Earlier this afternoon, MLB rumors popped up from local Dallas media reporting that the Texas Rangers were considering calling up Jurickson Profar as an option to be the team’s utility infielder, as early as during the Rangers next home stand. Jurickson Profar is the Rangers’ best prospect, and is arguably the best prospect in all of baseball. He can play second base and shortstop, and despite being 19 years old, is talented enough to more than adequately fill the role of utility infielder. Rangers’ general manager Jon Daniels had previously alluded to a September call-up being a possibility for Profar, but an August call-up would be a horse of a different color.
There is one thing that is certain: the Rangers need a utility infielder. Currently, the team has a three-man bench, after former utility infielder Alberto Gonzalez was assigned to Triple-A to make room for the return of relief pitcher Mark Lowe off of the disabled list. The only backup middle infielder is Michael Young, and his defense is too limited to consider him a worthy option for the Rangers as they continue down the stretch run of the season and into the playoffs. Viewing the landscape of players currently in the Texas organization, Profar is the best option for a utility infielder. However, the question of whether or not Profar should be tapped on the shoulder to make the transition to the big leagues is more complicated than that.
Profar, by all accounts, is on a trajectory to be one of the best players that the Rangers have ever brought up from their farm system, and contribute in Texas in a big way for a long time. Because of that, it would behoove the Rangers to keep Profar under the organization’s control for as long as possible. If Profar is called up in 2012, his service clock begins ticking. There is also the issue of how much playing time Profar would receive as the backup utility infielder with the Rangers, but that is less of a concern. Profar is hitting .283/.362/.463 in Double-A as one of the youngest players at that level. He just hit his 14th home run of the year. He’s ready to contribute at the big league level, and doesn’t need the extra minor league at-bats for development reasons. The bigger factor is service time.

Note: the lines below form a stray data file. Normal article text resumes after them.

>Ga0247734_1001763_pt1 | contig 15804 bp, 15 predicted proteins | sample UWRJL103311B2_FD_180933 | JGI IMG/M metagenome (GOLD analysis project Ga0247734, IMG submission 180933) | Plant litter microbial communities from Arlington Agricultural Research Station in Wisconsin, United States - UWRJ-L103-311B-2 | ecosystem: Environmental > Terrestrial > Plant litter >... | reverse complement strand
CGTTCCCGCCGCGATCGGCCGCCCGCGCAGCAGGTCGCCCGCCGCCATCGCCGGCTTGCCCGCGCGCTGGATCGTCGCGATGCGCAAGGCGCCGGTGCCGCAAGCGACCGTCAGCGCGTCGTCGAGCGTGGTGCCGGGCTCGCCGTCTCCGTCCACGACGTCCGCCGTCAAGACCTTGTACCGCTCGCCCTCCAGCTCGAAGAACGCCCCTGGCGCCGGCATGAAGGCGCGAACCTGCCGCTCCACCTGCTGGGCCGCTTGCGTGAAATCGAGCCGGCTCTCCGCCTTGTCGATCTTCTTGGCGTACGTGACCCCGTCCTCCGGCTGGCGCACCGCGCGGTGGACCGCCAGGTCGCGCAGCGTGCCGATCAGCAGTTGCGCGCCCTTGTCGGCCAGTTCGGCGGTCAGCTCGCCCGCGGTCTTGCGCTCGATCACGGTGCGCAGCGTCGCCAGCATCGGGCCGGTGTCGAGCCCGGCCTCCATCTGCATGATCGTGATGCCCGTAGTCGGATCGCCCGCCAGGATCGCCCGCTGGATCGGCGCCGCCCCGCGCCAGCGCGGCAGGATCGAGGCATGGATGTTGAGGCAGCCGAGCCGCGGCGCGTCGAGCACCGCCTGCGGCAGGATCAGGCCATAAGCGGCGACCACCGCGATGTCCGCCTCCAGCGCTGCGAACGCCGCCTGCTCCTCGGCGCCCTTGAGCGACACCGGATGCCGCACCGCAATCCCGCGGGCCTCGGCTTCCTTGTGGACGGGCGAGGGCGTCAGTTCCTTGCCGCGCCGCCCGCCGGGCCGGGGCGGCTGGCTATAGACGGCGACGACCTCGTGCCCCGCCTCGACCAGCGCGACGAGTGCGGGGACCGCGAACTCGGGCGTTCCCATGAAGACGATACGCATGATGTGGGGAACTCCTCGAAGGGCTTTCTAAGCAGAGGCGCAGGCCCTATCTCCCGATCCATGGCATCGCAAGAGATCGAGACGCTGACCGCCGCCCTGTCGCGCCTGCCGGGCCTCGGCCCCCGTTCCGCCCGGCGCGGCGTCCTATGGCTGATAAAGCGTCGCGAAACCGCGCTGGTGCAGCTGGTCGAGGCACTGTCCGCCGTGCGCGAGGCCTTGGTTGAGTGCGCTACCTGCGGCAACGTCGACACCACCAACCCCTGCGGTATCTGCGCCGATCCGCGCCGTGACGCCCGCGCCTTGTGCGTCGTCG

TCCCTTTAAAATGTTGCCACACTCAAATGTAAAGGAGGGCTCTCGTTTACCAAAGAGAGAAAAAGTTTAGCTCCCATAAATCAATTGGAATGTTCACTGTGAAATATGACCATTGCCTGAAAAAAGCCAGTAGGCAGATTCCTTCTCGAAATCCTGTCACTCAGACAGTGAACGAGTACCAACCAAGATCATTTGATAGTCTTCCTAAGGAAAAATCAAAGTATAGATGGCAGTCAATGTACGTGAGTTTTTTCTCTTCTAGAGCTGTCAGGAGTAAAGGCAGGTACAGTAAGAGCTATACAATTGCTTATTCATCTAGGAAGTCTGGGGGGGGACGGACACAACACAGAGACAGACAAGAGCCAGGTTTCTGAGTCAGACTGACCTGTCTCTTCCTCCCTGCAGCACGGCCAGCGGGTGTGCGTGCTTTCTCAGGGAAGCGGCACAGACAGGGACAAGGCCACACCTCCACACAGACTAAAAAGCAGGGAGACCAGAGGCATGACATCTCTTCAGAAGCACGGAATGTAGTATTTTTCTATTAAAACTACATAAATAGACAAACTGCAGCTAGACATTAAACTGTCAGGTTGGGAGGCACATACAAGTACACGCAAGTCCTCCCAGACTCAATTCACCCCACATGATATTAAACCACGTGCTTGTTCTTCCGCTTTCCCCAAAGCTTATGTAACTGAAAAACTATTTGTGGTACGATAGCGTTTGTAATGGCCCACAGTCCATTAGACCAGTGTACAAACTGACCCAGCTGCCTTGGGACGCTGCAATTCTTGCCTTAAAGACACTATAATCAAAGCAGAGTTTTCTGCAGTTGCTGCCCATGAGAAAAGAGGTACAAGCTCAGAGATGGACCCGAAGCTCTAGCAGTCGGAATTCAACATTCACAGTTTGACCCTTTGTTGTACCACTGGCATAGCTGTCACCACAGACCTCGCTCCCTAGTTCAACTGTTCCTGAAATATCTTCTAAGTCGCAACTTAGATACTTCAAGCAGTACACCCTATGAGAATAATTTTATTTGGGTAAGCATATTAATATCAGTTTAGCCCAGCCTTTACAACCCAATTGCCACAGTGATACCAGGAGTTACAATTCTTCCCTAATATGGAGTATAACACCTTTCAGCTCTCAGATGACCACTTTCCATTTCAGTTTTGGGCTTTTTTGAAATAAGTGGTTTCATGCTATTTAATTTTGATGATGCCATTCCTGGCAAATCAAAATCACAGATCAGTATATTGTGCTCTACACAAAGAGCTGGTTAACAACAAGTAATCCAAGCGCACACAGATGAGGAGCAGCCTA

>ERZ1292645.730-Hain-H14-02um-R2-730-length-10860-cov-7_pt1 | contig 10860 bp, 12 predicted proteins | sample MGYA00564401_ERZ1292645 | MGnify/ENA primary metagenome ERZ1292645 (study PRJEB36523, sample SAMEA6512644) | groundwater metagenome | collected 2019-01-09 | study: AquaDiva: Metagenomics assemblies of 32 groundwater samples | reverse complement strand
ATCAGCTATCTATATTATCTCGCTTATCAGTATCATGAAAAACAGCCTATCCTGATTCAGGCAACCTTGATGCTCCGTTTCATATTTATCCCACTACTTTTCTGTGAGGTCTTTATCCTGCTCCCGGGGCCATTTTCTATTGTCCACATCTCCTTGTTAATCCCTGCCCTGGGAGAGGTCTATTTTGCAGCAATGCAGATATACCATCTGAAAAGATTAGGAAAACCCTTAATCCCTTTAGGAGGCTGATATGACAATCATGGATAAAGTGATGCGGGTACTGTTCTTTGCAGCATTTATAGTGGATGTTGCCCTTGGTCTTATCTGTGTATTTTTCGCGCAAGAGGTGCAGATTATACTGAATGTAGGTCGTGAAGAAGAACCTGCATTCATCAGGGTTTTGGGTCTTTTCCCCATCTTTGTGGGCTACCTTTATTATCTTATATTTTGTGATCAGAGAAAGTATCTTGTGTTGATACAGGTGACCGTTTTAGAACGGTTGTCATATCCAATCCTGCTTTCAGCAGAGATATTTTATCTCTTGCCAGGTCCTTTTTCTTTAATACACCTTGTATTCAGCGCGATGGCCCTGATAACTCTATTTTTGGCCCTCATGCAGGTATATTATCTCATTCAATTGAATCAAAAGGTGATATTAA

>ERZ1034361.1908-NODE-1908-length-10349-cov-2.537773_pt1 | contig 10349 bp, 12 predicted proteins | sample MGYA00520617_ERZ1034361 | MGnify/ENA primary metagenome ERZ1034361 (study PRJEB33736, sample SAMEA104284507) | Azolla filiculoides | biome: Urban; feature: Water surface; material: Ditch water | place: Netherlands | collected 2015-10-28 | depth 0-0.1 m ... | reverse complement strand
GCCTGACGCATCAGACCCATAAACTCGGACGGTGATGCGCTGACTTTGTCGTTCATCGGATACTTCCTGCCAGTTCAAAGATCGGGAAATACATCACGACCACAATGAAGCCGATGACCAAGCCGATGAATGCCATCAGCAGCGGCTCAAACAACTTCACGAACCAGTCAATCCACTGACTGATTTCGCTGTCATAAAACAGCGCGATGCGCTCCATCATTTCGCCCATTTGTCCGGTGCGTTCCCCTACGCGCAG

If Profar collects one year of service (defined as 172 days with the major league team) by the end of the 2013 season, he will become a free agent after the 2018 season. If Profar is held in the minor leagues long enough that he does not have 172 days of service time at the end of next year, he’ll be under team control and arbitration eligible through 2019. In 2019, Profar will be 26 years old, and in what I would assume be his prime. That arbitration purchased 2019 season could end up being worth in the neighborhood of $15-20 million dollars to the Rangers.
If the Rangers wanted to keep Profar under control through 2019, they have a few options. One option is to not call him to the major leagues at all in 2012, and then wait until about mid-April in 2013 to bring him to the bigs. If the club feels Profar will be a major contributor in 2013, this option puts him on the big league roster for the longest amount of time next year. Any other option is a derivative of that one, with the trade-off being any time spent with the major league team in 2012 would be time that would need to be added on to that mid-April date for his call-up in 2013.